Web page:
Life & Style

Harness the sun’s power with light tubes

In the context of our cities today, where the affordable land area available per person is limited, it is common to see landlocked built spaces with limited to no access to the outdoors. This results in certain areas not having direct access to natural light and ventilation.

This not only affects the general health of its inhabitants, but also results in high electricity bills as lights and air conditioners are switched on even during the day. Sensible design is one way to ensure adequate openings to the outdoors in the case of limited space. Opting for open plans, skylights or sky windows are other features to consider.

Building technology

Although the fast paced of growth of our cities has resulted in unhealthy built environments, it has also led to research and innovation in the space of environmental technologies. In the field of daylighting, a ‘light tube’ or a ‘light pipe’ is one such technological innovation seen in contemporary architecture since the late 1980s (after it was patented by Solatube International, an Australian firm).

A light tube (also known as a tubular daylighting device or TDD) is a tube lined with a highly reflective material that transmits light either from a point on the roof or an external wall, all the way through a building. A diffuser is used to spread light into the space. A solar collector — which is in the shape of a dome — is placed on the external surface to collect and direct light into the solar tube. Some collectors also have additional reflectors or lenses that aid in better light collection and minimise losses in light transmission.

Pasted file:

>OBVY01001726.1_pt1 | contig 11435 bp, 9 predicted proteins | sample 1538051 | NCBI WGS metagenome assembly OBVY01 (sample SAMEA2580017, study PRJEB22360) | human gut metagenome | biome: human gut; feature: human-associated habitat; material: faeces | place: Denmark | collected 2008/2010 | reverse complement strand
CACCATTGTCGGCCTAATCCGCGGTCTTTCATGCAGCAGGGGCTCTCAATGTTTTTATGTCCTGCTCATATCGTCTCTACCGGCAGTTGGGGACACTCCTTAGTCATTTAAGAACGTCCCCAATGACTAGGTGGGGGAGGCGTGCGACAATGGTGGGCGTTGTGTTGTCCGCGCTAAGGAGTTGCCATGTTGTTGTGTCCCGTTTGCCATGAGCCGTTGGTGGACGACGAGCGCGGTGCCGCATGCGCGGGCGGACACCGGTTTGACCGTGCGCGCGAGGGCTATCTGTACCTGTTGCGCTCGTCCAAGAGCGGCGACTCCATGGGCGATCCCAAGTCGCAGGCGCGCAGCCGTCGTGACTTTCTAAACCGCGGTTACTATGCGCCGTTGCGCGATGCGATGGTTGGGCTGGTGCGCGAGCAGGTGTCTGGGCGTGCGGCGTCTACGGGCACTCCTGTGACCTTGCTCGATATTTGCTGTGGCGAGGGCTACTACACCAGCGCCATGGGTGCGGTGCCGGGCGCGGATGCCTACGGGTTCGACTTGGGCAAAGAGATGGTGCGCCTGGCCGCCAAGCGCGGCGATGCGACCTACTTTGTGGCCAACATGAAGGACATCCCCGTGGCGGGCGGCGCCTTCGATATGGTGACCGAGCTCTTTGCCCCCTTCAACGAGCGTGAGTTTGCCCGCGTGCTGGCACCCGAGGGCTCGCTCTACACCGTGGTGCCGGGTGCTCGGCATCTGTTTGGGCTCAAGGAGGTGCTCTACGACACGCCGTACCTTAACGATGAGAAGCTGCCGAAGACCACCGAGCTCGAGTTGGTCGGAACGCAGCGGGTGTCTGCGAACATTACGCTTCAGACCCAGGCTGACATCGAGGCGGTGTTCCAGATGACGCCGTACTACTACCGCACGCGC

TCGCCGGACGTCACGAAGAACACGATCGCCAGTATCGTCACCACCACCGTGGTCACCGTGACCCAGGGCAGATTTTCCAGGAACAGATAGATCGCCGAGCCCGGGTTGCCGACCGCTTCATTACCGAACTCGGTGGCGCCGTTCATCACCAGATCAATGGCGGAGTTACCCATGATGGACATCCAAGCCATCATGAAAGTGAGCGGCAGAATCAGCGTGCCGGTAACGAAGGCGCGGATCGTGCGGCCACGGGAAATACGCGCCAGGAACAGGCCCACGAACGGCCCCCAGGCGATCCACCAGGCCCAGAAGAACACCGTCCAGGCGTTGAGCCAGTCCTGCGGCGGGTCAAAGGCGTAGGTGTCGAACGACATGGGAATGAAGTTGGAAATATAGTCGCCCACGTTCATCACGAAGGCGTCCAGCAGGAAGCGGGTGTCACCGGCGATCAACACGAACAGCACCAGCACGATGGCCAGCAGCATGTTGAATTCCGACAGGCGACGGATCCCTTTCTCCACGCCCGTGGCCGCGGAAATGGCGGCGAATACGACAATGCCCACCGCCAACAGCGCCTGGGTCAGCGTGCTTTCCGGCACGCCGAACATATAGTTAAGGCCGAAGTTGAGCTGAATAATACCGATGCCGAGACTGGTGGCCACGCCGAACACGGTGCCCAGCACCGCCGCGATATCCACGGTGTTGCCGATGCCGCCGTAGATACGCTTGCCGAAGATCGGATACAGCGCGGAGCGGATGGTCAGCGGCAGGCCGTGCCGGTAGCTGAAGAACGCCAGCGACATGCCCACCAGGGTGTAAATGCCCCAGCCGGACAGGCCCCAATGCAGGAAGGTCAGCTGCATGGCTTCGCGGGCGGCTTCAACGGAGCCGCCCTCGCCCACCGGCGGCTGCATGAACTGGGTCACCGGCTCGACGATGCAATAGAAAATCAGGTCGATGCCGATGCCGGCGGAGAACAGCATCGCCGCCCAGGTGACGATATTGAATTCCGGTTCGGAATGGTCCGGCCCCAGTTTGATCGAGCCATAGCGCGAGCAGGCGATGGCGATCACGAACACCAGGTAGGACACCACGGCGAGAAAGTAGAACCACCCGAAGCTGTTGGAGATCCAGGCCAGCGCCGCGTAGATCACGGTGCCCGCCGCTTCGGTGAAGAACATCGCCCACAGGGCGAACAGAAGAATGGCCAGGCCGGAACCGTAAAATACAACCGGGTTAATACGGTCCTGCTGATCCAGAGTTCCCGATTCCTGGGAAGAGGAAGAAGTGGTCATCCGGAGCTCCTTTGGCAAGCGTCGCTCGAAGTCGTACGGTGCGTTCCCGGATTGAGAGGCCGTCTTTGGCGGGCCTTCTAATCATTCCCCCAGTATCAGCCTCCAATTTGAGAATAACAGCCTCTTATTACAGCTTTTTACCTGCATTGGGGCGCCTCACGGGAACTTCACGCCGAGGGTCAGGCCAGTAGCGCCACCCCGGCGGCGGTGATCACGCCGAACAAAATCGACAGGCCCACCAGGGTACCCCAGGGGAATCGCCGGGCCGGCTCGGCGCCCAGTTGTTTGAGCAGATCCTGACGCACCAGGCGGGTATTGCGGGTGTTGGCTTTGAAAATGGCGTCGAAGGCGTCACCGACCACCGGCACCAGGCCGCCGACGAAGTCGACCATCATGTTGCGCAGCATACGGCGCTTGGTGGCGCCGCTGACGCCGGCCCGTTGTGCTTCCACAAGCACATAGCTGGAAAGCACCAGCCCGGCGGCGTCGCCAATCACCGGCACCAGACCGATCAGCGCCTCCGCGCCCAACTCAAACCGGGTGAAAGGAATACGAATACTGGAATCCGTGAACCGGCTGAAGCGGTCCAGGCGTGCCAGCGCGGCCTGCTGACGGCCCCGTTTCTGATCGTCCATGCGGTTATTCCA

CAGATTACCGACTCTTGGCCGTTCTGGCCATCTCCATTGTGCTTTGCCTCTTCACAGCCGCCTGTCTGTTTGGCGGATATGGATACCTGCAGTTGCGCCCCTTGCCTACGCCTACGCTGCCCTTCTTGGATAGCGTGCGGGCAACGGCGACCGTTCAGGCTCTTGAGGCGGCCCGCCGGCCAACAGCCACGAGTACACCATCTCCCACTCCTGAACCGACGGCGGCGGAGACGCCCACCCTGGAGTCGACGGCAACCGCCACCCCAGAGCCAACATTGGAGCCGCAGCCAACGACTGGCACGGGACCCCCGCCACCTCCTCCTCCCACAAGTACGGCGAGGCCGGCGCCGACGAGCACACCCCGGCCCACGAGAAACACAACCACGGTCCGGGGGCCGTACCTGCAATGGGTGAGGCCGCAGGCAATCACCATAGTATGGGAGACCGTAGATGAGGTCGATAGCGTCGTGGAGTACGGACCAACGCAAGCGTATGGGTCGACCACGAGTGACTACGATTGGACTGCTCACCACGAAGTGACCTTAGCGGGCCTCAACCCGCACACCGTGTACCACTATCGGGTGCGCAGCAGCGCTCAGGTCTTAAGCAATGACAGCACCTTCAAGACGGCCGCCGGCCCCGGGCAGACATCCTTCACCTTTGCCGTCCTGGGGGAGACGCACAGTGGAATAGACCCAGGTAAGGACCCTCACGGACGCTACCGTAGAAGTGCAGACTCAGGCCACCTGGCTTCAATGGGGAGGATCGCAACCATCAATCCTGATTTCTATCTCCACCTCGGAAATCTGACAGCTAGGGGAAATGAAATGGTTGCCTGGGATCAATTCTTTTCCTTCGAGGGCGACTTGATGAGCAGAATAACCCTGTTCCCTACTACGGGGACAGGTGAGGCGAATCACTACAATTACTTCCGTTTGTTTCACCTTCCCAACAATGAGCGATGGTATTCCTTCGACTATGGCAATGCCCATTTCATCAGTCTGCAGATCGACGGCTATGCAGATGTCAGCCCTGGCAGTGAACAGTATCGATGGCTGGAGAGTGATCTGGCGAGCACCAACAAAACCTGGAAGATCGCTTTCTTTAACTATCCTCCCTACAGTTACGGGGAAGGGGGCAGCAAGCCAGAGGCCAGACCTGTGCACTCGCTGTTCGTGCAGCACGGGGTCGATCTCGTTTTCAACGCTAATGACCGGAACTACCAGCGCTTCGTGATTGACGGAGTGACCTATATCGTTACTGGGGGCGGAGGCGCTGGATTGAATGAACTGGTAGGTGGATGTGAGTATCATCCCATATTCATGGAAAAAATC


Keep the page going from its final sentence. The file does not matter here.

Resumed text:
It is interesting to note that the first commercially available reflector lighting system was designed in the 1850s by Paul Emile Chappuis, a photographer. He manufactured daylight reflectors from his factory in London until it was destroyed in a fire during World War II.

Flexi tubes

Solar tubes are widely used today in large spaces to bring in natural light (horizontally) from the nearest exterior wall surface. They are also used vertically from the roof, alongside columns, to get light indoors. Long, angled and even flexible tubes can be used for the purpose, although the transmission efficiency is the most when the tubes are kept short and straight.

To increase efficiency and optimise the collection of daylight, a heliostat — a sun tracking device — can be installed on the exterior surface. This allows for light collection at almost all times of day, including the capture of moonlight at night.

The author is the founder of Green Evolution, a sustainable architecture firm

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Printable version | Feb 26, 2021 7:31:23 AM |

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